Brain-training games may not make you smarter

If you've spent some time using computer games and websites to become smarter, well, you may be out of luck. A new study published by the journal Nature finds that computer brain games may not offer as big of a boost mentally as once thought.

Scientists from England's Medical Research Council Cognition and Brain Sciences Unit conducted the study in conjunction with the BBC. The study, which is the larger-ever trial of computer-based brain training, involved more than 11,430 people from the across the U.K. The participants were given computer-based tasks to complete on the BBC's website that were designed to improve brain functions like memory and reasoning. Each person's brain function was measured before and after the experiment.

From the Medical Research Council Cognition and Brain Sciences Unit website:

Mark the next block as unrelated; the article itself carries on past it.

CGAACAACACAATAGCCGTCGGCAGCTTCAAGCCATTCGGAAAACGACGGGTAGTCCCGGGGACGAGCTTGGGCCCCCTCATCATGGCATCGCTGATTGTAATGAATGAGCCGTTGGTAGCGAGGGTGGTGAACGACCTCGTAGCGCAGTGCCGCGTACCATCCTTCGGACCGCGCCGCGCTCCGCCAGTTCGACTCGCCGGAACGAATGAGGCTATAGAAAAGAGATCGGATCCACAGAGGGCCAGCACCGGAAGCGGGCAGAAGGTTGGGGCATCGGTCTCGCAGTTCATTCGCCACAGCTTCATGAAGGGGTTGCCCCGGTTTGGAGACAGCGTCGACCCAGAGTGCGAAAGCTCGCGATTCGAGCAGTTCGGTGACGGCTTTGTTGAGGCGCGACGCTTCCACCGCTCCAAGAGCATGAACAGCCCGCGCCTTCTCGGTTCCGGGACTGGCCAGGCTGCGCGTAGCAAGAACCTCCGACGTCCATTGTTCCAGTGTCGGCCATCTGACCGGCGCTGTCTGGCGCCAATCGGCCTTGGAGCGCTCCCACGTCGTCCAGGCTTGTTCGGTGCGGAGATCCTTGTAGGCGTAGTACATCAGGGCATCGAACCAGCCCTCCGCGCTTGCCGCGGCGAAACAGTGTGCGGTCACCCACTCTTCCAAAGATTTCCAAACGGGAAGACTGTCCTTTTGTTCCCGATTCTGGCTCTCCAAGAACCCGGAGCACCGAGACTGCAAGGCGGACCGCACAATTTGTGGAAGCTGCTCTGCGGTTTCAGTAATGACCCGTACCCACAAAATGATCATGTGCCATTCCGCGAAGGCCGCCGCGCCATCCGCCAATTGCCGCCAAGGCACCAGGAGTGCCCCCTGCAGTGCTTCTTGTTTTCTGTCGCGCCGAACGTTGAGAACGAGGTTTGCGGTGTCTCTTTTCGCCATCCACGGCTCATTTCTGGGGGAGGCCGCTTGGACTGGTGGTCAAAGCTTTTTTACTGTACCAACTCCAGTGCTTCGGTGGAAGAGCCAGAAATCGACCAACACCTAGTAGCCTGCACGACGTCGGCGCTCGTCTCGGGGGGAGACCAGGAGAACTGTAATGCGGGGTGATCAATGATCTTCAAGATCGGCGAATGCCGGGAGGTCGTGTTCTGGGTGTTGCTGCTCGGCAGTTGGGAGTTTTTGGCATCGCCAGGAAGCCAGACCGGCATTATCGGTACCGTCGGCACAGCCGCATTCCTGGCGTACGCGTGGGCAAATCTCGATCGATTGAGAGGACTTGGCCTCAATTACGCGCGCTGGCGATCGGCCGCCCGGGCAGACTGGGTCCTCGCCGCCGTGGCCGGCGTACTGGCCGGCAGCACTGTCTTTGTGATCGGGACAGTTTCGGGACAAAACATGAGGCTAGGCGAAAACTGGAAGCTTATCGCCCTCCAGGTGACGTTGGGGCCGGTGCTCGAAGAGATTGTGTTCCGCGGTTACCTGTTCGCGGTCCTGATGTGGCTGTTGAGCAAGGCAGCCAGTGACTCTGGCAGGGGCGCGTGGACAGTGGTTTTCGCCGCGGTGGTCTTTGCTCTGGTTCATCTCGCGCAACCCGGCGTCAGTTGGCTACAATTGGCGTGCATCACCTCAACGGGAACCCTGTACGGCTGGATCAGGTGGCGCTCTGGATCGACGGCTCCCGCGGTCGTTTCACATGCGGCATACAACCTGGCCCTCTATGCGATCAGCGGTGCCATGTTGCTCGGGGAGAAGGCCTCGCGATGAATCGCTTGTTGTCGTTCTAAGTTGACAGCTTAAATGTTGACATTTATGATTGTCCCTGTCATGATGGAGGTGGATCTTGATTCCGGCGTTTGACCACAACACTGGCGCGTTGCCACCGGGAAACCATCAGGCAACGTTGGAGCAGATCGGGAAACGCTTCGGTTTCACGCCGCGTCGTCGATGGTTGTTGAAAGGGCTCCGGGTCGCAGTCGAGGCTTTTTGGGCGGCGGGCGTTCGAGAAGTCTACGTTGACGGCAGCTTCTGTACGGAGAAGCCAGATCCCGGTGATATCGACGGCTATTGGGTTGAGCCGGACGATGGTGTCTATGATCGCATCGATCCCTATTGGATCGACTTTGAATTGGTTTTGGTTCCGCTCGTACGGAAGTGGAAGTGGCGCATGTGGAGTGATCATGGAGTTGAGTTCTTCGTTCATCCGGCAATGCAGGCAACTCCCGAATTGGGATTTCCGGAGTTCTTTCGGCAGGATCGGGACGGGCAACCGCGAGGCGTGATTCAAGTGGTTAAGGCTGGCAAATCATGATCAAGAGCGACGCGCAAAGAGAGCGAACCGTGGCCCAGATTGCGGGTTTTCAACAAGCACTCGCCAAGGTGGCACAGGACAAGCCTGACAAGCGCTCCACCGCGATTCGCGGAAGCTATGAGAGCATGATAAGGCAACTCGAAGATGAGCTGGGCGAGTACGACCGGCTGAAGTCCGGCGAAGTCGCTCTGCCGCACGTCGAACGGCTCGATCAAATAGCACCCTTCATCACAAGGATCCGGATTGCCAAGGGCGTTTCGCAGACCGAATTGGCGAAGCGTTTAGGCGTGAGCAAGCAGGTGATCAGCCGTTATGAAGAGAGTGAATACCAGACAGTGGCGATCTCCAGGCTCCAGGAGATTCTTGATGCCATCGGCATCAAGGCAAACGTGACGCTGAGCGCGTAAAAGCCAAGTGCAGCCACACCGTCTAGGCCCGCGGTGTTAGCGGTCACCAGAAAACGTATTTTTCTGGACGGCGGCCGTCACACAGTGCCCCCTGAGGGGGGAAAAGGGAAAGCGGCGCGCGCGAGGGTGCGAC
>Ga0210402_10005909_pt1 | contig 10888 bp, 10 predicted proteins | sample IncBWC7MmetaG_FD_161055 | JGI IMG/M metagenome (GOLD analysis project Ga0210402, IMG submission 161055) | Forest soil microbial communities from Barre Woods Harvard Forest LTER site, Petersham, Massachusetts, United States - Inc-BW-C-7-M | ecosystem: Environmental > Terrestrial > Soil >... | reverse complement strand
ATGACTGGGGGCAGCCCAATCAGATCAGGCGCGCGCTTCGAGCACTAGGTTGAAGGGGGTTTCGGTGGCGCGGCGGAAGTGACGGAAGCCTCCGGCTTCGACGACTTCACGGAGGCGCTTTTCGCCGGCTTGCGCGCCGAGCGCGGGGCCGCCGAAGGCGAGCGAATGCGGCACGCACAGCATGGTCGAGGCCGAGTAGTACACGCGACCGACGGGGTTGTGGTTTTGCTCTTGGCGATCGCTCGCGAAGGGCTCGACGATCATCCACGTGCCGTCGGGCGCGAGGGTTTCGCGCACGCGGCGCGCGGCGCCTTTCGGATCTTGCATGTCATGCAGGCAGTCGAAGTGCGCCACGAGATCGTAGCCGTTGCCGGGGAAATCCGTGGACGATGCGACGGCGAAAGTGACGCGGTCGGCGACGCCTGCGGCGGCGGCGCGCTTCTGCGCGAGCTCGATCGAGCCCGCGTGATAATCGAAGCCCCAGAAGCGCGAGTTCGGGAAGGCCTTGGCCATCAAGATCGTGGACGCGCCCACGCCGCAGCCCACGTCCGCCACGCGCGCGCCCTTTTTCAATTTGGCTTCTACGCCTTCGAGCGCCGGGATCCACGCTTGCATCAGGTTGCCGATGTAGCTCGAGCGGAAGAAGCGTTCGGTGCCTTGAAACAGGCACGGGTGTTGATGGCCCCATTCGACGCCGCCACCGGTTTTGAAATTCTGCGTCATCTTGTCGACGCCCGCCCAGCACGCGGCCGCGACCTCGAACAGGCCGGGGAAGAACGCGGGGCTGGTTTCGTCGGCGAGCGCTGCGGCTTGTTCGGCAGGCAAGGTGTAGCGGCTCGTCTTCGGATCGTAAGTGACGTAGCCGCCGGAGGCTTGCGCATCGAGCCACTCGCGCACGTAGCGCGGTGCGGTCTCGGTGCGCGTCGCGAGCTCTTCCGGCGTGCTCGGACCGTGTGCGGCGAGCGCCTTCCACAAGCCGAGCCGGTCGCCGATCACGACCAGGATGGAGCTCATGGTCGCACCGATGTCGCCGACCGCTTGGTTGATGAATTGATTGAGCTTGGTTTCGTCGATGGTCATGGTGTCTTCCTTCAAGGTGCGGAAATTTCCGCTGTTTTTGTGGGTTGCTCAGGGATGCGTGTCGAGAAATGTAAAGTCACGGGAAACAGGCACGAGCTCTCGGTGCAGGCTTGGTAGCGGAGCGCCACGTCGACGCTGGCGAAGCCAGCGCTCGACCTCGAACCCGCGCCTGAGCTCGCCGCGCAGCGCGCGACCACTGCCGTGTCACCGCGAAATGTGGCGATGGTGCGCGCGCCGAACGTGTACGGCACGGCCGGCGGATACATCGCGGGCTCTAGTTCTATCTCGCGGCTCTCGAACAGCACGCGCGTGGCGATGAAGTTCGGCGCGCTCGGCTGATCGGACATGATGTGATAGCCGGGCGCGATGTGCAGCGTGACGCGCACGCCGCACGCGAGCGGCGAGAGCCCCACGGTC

The results showed no evidence that the benefits of playing brain training games transfer to other mental skills. People who completed computer-based training exercises did improve at the games, but these improvements were simply due to practice and were no help to them on tasks on which they had not trained, even when they tapped into similar areas of the brain as those used during training.

You can play the games, or see results of the brain-training experiment here. To see a PDF of the study in Nature, click here.

About the author

Daryl Paranada is the associate web producer for Marketplace overseeing all daily website content and production, as well as producing multimedia features -- including the popular economic explainer series Whiteboard -- and special projects. Follow him on Twitter @darylparanada.

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